HALIFAX -- Health officials in Nova Scotia are reporting five new cases of COVID-19 on Thursday. Two previously reported cases are now considered recovered, as the active number of cases increases to 40.

Three of Thursday's new cases were identified in the province's Central zone and are related to travel outside Atlantic Canada. The people are self-isolating, as required.

Two new cases were identified in the province's Eastern zone. Both are related to travel outside Atlantic Canada. The people are self-isolating, as required.

Also on Thursday, public health confirmed one previously reported case was identified as the B.1.1.7 variant, first found in the United Kingdom. The individual is a Nova Scotia resident who is currently living and working outside of the province. Public health says the case has no known close contacts in Nova Scotia, and there is no sign of community spread of the variant cases at this time.

This brings the total number of cases of the B.1.1.7 variant (first found in the U.K.) in Nova Scotia to 23. There have also been 10 confirmed cases of the B. variant, first found in South Africa.

"Day after day we are seeing the results of the hard work of Nova Scotians to keep the COVID-19 case numbers low," said Premier Iain Rankin. "Let's keep this up and stay ahead of the virus. Remember to follow the health protocols. We know how effective they are."

"I'm pleased to see our efforts to contain the virus continue to work and our case numbers are remaining low. I want to thank Nova Scotians for their continued efforts to prevent the spread of COVID-19," said Dr. Robert Strang, Nova Scotia's chief medical officer of health. "The best way to protect one another is by wearing a mask, adhering to the gathering limits, washing your hands, staying home if you are feeling unwell and self-isolating if required."


The Nova Scotia Health Authority’s labs completed 2,020 tests on Wednesday. The province has completed 444,086 tests since the pandemic began.

Since the beginning of the pandemic, there have been 1,754 COVID-19 cases in Nova Scotia. Of those, 1,648 cases have recovered and 66 people have died due to the novel coronavirus.

There is currently one person in hospital due to COVID-19, with no one in the intensive care unit.

There are cases confirmed across the province, but most have been identified in the Central Zone, which contains the Halifax Regional Municipality.

The provincial government says cumulative cases by zone may change as data is updated in Panorama, the province’s electronic information system.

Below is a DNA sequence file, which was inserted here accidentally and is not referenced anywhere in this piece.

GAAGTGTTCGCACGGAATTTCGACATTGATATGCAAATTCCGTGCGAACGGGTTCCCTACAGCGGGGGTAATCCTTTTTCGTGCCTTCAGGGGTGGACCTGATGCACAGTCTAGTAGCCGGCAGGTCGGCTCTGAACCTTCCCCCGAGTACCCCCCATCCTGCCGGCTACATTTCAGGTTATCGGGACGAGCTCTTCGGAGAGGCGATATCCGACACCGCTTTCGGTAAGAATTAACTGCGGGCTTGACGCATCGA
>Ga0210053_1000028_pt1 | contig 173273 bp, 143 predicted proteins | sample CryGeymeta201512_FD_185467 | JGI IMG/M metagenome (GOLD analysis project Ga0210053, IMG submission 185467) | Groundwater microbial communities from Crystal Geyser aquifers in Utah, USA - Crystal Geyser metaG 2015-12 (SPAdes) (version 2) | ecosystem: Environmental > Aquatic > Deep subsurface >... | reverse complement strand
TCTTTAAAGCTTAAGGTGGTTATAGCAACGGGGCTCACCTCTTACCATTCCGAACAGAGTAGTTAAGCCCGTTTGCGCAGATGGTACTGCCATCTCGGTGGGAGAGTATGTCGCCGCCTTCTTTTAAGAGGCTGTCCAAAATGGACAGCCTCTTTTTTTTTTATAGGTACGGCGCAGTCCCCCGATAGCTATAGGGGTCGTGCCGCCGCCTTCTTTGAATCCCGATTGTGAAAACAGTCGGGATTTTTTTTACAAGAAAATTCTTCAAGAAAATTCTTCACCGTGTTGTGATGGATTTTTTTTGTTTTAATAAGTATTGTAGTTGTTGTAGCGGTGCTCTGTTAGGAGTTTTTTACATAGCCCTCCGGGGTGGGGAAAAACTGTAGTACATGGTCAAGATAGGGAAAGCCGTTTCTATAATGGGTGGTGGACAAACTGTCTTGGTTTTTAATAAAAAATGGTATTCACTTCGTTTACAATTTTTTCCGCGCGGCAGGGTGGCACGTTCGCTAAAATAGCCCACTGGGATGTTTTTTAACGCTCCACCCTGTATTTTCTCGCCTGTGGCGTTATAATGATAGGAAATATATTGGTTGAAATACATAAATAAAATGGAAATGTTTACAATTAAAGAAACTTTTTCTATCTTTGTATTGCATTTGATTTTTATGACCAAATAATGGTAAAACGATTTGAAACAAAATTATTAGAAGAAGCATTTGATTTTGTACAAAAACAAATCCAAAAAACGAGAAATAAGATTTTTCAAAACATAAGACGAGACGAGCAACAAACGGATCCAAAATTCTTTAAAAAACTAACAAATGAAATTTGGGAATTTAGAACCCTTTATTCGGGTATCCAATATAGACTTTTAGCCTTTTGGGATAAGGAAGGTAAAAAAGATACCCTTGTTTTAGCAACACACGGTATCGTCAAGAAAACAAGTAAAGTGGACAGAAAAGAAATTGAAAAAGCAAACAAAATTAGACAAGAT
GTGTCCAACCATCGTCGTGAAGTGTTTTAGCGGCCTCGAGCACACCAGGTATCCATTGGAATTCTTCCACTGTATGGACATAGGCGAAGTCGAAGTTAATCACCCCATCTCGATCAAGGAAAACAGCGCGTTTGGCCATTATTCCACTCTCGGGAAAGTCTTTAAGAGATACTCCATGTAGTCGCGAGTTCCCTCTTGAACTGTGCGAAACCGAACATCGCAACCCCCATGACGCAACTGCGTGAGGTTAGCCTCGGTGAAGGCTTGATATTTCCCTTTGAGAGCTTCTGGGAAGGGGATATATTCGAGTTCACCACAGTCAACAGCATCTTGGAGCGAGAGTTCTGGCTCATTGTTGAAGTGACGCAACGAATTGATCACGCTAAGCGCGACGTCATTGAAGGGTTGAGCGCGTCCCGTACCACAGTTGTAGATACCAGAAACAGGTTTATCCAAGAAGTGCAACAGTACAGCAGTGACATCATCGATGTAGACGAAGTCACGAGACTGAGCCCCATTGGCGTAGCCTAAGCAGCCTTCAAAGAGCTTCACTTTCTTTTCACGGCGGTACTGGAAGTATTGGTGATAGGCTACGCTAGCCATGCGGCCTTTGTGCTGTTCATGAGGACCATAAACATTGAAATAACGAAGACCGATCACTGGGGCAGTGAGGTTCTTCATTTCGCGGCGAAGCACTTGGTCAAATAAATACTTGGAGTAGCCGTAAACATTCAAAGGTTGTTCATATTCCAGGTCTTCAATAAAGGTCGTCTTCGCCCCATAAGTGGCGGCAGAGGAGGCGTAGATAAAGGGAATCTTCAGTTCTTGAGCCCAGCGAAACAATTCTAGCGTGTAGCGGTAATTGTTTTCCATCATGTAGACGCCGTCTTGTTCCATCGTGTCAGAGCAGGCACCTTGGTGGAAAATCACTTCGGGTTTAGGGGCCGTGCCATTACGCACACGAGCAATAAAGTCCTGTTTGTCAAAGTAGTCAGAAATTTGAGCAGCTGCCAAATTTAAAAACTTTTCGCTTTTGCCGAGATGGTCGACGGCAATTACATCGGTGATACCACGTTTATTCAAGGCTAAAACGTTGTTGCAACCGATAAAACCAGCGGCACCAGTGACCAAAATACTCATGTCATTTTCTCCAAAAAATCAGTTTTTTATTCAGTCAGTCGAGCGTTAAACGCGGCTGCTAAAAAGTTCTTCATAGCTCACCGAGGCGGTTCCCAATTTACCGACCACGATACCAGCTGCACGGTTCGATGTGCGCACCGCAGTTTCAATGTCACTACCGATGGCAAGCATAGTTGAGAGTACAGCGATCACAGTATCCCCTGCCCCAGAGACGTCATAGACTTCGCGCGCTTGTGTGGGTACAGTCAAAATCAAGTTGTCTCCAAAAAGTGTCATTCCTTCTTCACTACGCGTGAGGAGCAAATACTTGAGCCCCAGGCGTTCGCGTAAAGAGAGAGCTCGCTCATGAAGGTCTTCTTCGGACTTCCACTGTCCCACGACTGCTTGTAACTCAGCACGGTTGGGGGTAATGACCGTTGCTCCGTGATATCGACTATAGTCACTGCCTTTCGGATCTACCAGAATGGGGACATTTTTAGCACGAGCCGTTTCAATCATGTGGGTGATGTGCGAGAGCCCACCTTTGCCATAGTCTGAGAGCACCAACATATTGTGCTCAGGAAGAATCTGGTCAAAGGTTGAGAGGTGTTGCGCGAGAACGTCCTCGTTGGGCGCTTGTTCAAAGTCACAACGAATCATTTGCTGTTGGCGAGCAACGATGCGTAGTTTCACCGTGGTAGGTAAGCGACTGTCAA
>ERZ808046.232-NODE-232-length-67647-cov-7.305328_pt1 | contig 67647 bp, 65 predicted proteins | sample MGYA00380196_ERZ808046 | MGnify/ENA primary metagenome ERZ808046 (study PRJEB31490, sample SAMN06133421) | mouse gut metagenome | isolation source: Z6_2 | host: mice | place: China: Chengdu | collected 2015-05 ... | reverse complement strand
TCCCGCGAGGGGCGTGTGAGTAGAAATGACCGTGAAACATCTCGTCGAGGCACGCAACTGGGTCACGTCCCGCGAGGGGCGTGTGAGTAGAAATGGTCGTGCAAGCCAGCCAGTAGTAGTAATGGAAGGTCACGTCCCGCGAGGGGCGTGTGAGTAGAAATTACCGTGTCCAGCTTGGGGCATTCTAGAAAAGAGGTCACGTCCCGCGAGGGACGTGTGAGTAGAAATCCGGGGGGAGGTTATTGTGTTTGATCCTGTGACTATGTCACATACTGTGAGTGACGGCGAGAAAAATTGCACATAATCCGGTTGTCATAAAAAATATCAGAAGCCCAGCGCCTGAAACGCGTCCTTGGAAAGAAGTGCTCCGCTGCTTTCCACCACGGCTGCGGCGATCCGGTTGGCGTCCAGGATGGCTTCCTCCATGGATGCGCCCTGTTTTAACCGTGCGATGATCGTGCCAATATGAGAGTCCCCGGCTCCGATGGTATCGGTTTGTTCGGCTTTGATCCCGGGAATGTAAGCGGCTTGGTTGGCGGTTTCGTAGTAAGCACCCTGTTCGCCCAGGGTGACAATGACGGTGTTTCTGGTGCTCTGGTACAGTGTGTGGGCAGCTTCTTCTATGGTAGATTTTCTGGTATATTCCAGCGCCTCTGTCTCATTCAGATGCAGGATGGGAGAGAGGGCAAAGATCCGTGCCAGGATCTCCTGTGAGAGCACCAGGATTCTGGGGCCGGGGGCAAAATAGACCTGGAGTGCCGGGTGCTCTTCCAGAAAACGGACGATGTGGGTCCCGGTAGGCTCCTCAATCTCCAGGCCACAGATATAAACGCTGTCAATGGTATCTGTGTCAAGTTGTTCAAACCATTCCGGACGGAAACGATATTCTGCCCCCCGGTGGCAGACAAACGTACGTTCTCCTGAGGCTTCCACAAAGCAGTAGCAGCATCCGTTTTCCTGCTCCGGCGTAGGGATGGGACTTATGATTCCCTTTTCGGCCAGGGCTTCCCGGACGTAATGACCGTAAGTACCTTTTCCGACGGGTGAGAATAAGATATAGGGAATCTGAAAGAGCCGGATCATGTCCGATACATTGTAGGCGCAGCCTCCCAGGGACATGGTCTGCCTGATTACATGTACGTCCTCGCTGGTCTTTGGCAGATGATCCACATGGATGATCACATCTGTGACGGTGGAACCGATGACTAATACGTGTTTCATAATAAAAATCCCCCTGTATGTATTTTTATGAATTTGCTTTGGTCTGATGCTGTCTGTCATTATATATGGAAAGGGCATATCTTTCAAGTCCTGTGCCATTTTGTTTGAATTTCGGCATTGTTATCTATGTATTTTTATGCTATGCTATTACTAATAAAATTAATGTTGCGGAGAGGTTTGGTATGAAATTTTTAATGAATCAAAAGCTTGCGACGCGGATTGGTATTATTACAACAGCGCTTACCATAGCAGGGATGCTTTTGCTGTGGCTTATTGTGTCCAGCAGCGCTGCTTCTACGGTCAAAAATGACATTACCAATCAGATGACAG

The numbers reflect where a person lives and not where their sample was collected.

  • Western Zone: 117 cases (12 active cases)
  • Central Zone: 1,406 cases (21 active cases)
  • Northern Zone: 133 cases (1 active case)
  • Eastern Zone: 98 cases (6 active cases)

The provincial state of emergency, which was first declared on March 22, 2020, has been extended to April 18, 2021.


The province's first African Nova Scotian community vaccine clinic launched Wednesday at Emmanuel Baptist Church in Upper Hammonds Plains for people over the age of 55.

African Nova Scotian vaccine

Eugene Anderson gets his COVID-19 vaccine from nurse Carolyne Aremo Thursday, April 8th in Upper Hammonds Plains, Nova Scotia. (Photo: Communications Nova Scotia)


Nova Scotia's COVID-19 online dashboard provides an update on the amount of vaccines that have been administered to date.

As of Thursday, 129,809 doses of COVID-19 vaccine have been administered. Of those, 99,409 were first doses and 30,400 Nova Scotians have received their second dose.

As of Tuesday, 53,305 vaccines were administered to health care workers, and 10,062 were administered to long-term care residents.

As of Tuesday, the province has received a total of 200,250 doses of COVID-19 vaccine, and anticipate a delivery of 84,740 doses this week.


Public health is strongly encouraging Nova Scotians to seek asymptomatic COVID-19 testing, particularly if they have had several social interactions, even with their own social circle.

COVID-19 tests can be booked through the provinces online self-assessment COVID-19 tool, or by calling 811.

People can also visit one of Nova Scotia’s many rapid pop-up testing sites that continue to operate throughout the province.


Canada’s COVID-19 Alert app is available in Nova Scotia.

The app, which can be downloaded through the Apple App Store or Google Play, notifies users if they may have been exposed to someone who has tested positive for COVID-19.


Anyone who experiences a fever or new or worsening cough, or two or more of the following new or worsening symptoms, is encouraged to take an online test or call 811 to determine if they need to be tested for COVID-19:

  • Sore throat
  • Headache
  • Shortness of breath
  • Runny nose/nasal congestion